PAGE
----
It was a trip Herbert Dow will never forget.
As a soldier in the Royal Canadian Navy (RCN) during the Second World War, Dow and his fellow seamen worked to save as many men as they could from the frigid waters of the Atlantic.
The 100-year-old veteran from Saskatoon was one of many allied servicemen who helped bring an end to the Second World War.
"The first trip that we made we were in a major engagement," said Dow. "I have forgotten how many ships we lost. I think it was 10 or 12."
Like other reservists in the RCN, Dow was helping to convoy ships from Canada to Europe. Defending the North Atlantic trade against U-boats was an important naval role for Canada in partnership with its allies.
The submarines "just figured out where the convoy was going," said Dow. The U-boats sat down, waited "for the convoy to go over them, and then [they would] come up and then shoot."
Besides the threat of the enemy, nature was also a challenge for the seamen, who at that point were within sight of Greenland. The water was so cold that 15 to 20 men died even after being pulled onto the ship, Dow said.
"It was pretty shocking for most of us to find yourself dragging dead bodies over or trying to rescue people," said Dow. "If they weren't able to grab a rope, they were gone."
The 100-year-old also remembers moments of hope. One example involved rescuing a group of Norwegians from the Atlantic ocean.
"Nobody else happened to see them and I saw them … rowing for Greenland," said Dow.
Greenland was about 10 miles away when Dow and his fellow seamen picked the Norwegians and brought them to Europe, he said.
"We ended up with pretty close to 100 survivors that trip."
Beginning of the Second World War
Dow grew up far away from the sea, on a farm in the middle of the Canadian prairies.
Born in 1920, he and his family lived through the depression of the 1930s. Like others, they depended on relief from the government to survive.
"There was nothing," said Dow. "In the rural area they just put everybody on relief."
As a teenager he and his family moved from the rural municipality of Mayfield, about 45 km southeast of North Battleford, to Saskatoon. Dow finished high school in the city before enrolling at the University of Saskatchewan.
The Second World War started on Sept. 1, 1939, when Germany invaded Poland. King George announced Canada's declaration of war nine days later.
"I went to university and struggled [with] what I was going to do," said Dow.
In 1940 he joined the reserve navy in Saskatoon as an ordinary seaman.
Time at the East Coast
Once training in Saskatchewan was completed, Dow went to Halifax. Vessels like corvettes were being built at the East Coast as part of the Canadian wartime shipbuilding program.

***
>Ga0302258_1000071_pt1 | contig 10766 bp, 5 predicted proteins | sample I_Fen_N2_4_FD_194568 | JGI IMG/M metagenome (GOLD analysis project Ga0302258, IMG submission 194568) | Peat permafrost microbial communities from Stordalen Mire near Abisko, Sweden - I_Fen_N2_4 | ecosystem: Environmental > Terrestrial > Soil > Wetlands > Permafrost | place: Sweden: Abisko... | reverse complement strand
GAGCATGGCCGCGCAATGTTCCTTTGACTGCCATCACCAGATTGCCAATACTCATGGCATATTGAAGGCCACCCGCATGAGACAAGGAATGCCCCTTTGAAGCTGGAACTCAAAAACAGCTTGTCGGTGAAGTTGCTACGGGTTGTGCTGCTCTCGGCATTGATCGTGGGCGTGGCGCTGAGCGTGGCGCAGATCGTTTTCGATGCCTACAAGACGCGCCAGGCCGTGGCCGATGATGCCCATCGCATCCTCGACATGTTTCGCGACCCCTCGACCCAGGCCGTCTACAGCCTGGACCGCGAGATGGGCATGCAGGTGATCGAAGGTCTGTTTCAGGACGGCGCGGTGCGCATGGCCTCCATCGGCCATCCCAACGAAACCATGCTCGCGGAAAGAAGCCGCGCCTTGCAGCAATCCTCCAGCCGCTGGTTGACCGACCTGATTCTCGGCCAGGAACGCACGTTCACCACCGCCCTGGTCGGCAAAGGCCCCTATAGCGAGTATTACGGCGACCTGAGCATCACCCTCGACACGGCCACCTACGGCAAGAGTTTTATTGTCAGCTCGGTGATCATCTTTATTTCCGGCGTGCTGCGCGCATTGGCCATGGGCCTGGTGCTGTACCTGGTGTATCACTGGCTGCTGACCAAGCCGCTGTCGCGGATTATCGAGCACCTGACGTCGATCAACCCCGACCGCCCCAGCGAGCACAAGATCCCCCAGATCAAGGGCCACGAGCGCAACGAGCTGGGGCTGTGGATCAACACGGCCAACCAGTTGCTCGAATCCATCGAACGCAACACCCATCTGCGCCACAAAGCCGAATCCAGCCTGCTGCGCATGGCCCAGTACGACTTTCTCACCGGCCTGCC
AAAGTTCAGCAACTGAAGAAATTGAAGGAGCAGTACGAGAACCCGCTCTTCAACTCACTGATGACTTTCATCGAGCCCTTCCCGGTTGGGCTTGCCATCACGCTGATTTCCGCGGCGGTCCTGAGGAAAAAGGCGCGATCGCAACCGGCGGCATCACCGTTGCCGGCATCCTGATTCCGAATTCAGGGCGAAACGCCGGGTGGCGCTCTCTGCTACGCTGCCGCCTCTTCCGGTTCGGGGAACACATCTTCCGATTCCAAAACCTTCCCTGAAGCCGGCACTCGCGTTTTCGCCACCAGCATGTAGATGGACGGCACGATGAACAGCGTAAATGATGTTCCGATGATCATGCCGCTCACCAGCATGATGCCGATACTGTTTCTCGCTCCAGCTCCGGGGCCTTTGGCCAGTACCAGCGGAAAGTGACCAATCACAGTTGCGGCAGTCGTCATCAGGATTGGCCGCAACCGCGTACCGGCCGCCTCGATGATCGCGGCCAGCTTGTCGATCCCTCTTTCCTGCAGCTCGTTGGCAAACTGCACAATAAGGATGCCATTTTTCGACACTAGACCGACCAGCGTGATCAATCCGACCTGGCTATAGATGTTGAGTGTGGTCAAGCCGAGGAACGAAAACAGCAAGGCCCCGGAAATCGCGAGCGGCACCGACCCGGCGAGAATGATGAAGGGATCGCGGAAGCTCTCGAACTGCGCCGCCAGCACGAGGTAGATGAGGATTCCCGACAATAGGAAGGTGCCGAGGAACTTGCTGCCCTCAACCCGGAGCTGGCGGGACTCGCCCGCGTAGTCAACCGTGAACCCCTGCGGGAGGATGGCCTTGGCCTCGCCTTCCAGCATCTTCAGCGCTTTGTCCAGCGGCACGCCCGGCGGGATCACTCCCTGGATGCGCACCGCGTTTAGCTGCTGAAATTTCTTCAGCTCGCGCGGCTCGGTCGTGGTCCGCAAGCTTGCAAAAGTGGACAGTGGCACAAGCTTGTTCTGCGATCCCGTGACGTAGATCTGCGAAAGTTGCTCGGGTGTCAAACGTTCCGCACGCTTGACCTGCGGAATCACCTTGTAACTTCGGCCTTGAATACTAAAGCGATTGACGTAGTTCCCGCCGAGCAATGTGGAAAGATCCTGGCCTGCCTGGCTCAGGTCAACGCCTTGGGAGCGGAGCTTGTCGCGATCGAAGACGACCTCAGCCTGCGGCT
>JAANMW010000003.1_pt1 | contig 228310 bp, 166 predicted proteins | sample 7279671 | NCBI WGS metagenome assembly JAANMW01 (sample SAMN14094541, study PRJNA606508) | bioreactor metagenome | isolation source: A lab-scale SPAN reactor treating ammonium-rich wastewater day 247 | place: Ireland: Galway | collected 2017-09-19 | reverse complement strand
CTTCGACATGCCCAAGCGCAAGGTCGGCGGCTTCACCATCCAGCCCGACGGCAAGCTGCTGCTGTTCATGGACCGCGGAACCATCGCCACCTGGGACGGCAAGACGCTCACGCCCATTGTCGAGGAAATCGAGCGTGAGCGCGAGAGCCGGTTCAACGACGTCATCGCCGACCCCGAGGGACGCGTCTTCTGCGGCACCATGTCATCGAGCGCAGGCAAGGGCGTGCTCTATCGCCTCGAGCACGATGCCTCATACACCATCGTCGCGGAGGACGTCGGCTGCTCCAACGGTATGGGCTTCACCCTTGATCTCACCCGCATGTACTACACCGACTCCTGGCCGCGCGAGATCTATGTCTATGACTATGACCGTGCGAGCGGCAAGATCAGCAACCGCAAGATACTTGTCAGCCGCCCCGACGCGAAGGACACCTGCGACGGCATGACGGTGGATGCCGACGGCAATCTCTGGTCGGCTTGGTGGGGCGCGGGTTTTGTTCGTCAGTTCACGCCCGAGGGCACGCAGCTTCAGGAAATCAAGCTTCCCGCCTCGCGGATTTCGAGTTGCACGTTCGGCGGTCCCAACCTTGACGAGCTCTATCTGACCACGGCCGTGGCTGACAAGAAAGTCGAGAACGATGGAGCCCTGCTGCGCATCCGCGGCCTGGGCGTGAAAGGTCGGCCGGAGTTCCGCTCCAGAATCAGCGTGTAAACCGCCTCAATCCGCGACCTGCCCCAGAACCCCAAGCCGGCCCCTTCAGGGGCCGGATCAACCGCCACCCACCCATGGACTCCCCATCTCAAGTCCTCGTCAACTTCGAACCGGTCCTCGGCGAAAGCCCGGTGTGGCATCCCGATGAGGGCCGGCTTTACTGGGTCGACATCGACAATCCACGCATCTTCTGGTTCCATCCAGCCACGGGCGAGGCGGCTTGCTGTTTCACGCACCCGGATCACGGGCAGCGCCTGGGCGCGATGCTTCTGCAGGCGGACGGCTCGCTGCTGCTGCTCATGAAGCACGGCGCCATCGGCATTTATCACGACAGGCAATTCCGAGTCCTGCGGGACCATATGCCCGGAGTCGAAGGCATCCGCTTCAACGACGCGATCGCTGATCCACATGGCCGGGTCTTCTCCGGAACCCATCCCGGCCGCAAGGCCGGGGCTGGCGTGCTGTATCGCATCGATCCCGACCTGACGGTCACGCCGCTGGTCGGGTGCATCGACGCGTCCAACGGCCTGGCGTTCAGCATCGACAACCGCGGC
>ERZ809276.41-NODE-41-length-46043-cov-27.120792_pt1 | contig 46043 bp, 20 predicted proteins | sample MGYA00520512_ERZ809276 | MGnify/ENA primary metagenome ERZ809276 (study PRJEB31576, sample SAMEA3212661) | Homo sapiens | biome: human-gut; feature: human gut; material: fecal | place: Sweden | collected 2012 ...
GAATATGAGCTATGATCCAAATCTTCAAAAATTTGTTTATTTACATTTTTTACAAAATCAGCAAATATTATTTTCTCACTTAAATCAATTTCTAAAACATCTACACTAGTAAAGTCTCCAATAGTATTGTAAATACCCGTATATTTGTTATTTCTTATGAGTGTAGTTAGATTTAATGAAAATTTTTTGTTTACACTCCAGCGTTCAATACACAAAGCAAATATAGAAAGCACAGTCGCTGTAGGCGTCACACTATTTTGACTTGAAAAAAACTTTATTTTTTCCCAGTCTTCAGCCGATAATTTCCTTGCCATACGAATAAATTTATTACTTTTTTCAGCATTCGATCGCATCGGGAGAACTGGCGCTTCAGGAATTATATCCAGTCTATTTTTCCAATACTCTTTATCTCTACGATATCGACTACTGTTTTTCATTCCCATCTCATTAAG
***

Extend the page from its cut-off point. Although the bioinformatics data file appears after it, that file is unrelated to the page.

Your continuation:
Canada's navy wasn't large in 1939, but it expanded as the war went on.
In 1941, Dow and his fellow reserve soldiers went on their ships, which were originally built for around 46 people.
"They had pretty close to 90 men on them," said Dow. "There wasn't much organization. You kind of lived by your wits."
When the crew went to shore, some of his comrades spent their time fighting and getting drunk, said Dow.
According to the Saskatoon veteran, every time they sailed the crew would leave "anywhere from three to 10" men behind, either in jail or in hospital with venereal disease.
"It was quite a turnover."
Submarines come to Canada's coast
As a torpedo man, Dow was in charge of firing the depth charges — an anti-submarine weapon — and also handled the electrical part of the ship.
He climbed up the ranks, first taking additional training for leading seaman and eventually becaming a naval officer.
"My choice was to stay in small ships because I hoped that I wouldn't be as seasick on them," said Dow.
He worked at different locations in Eastern Canada, while hostile U-boats brought the war all the way to the Gulf of St. Lawrence.
One Christmas Eve, a German submarine came close to the gate vessel and blew up a ship. Theoretically the gates were supposed to keep submarines out of the ports, said Dow, "But this guy was just a few feet from the gate vessel."
End of the war
Dow missed the allied invasion of Europe and the D-Day attack because he had been sent to Orillia, Ont., to pick up a ship.
"It was hard," said Dow. "It was not a pleasant thing to be cut out of."
When the war in Europe came to an end in May of 1945, Dow was in Gaspé, Que., at the Gulf of St. Lawrence.
When the United States dropped a nuclear bomb on Hiroshima, Dow was back in Saskatchewan.
"It was a hot, hot day just exactly the same as it was this year," said Dow.
The Second World War officially ended on Sept. 2, 1945, when Japan signed the surrender documents aboard the USS Missouri.